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We’ve just come to the end of this year’s World Water Week (26th – 31st August), a unique event which provides a platform for positive discussion about water-related challenges and their impact on environmental, health, climate and economic agendas.
The topic of reducing water usage received considerable attention this year, following severe drought in the US, Australia and southern Europe. Here in the UK, the heatwave that lasted through June, July and August brought unusually hot and dry weather conditions, with record-breaking temperatures in some areas, widespread drought and hosepipe bans. When you add to this that the UK has less available water per person than many other EU countries, it really highlights the importance of reducing water usage.
On a domestic level, we all need to do our bit to make the most efficient use of our water supplies; taking showers instead of baths, using water saving devices (some of which are available from local councils), and limiting car, bike and equipment washing.
On a larger scale, the built environment is a major consumer of water resources. Large volumes of water are needed for manufacturing, construction, though the life-cycle of the building and finally for the demolition process.
Around half of the water used during a building’s construction phase can be attributed to pre-commissioning cleaning, the necessary process required to ensure a water system is clean and contaminant free at the point of handover.
The water treatment industry’s approach to this has followed a similar pattern for many years, focusing on flushing the system with high-volumes of water and leaving a lot to be desired in terms of sustainability. By directly improving the efficiency of this process, large volumes of water can be saved.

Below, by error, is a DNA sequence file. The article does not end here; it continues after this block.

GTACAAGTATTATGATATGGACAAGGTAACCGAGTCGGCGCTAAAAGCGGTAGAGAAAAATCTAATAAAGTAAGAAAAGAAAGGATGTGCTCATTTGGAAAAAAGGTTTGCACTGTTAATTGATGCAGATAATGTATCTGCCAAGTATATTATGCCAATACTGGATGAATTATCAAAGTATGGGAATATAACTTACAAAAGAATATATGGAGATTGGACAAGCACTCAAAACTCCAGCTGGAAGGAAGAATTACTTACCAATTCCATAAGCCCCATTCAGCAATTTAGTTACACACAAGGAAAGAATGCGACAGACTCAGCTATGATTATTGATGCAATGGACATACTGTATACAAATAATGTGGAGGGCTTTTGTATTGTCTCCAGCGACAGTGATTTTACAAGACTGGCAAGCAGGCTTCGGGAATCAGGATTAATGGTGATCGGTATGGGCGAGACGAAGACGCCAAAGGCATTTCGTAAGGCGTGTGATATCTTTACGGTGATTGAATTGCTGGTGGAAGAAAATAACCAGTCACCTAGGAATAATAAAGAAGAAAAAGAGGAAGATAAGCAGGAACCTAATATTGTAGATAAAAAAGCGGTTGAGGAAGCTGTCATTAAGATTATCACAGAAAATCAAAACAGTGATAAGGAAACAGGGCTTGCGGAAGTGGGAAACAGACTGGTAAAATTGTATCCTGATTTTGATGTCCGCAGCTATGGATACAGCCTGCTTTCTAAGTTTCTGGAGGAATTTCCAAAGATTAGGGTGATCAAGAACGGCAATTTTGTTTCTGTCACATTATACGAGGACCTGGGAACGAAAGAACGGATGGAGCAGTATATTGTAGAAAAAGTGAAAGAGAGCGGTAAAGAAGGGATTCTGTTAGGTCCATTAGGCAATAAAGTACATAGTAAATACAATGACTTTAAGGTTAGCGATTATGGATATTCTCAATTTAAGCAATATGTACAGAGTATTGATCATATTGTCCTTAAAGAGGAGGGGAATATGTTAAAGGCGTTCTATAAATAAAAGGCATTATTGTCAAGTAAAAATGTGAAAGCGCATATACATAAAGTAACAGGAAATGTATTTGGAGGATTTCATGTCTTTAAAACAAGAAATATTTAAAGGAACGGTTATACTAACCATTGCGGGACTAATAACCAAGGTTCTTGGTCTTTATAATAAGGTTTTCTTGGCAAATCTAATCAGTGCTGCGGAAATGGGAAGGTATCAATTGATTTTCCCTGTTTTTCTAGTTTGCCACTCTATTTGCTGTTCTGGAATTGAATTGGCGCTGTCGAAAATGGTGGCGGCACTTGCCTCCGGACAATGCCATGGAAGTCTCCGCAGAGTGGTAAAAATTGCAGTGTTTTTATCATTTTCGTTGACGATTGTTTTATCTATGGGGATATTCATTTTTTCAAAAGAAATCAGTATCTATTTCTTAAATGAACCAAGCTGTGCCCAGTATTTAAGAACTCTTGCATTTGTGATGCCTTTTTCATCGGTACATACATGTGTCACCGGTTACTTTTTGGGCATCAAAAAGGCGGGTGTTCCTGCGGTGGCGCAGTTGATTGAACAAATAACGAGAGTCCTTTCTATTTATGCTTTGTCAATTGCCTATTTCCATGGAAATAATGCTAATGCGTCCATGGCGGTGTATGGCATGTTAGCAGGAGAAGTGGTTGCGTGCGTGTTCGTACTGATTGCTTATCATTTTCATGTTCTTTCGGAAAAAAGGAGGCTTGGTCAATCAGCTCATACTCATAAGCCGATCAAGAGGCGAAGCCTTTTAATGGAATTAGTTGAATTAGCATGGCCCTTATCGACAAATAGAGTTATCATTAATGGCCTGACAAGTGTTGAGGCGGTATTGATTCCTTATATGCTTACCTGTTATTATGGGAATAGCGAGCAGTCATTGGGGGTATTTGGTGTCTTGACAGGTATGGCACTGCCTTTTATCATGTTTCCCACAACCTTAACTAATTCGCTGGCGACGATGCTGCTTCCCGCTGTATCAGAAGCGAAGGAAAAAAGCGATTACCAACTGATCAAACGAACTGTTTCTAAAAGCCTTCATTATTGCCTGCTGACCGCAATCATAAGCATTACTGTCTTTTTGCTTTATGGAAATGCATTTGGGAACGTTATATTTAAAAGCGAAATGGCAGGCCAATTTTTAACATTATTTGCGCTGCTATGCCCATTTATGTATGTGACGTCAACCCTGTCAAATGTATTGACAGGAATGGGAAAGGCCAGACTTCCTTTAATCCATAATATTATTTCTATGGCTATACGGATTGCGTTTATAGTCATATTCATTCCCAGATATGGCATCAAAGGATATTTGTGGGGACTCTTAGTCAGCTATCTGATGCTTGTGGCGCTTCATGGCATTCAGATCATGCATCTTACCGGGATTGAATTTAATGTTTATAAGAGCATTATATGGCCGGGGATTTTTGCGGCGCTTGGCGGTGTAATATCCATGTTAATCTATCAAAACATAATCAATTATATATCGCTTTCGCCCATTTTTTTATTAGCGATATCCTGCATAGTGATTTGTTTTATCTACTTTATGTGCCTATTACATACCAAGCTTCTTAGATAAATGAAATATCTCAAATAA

Innovations in pre-commissioning cleaning allow for a vast reduction in water volume, while still complying with the BSRIA guidelines. We use Hydrosphere® Conditioning Units (HCUs) as part of our pre-commissioning procedure, a solution which significantly reduces the volume of water required to flush and drain the system, cutting water wastage and improving sustainability. This process is also faster than traditional flushing, saving time and money on the job.
Other alternatives include in-line filtration, which dramatically reduces water consumption by retaining the existing water in the system. As well as saving many thousands of litres of new water, this process preserves the chemical balance of the system, reducing both chemical usage and costs.
Reducing water wastage does not end at handover. Continuous monitoring systems, such as Hevasure, give a real-time understanding of the condition of the system at all stages of its life, ensuring treatment and maintenance are necessary and pre-emptive; avoiding the overuse of chemicals and flushing.
If every building adopted these methods, huge volumes of water would be saved across the board.
Contact our team of experts today to discuss how we can cut water wastage in your building.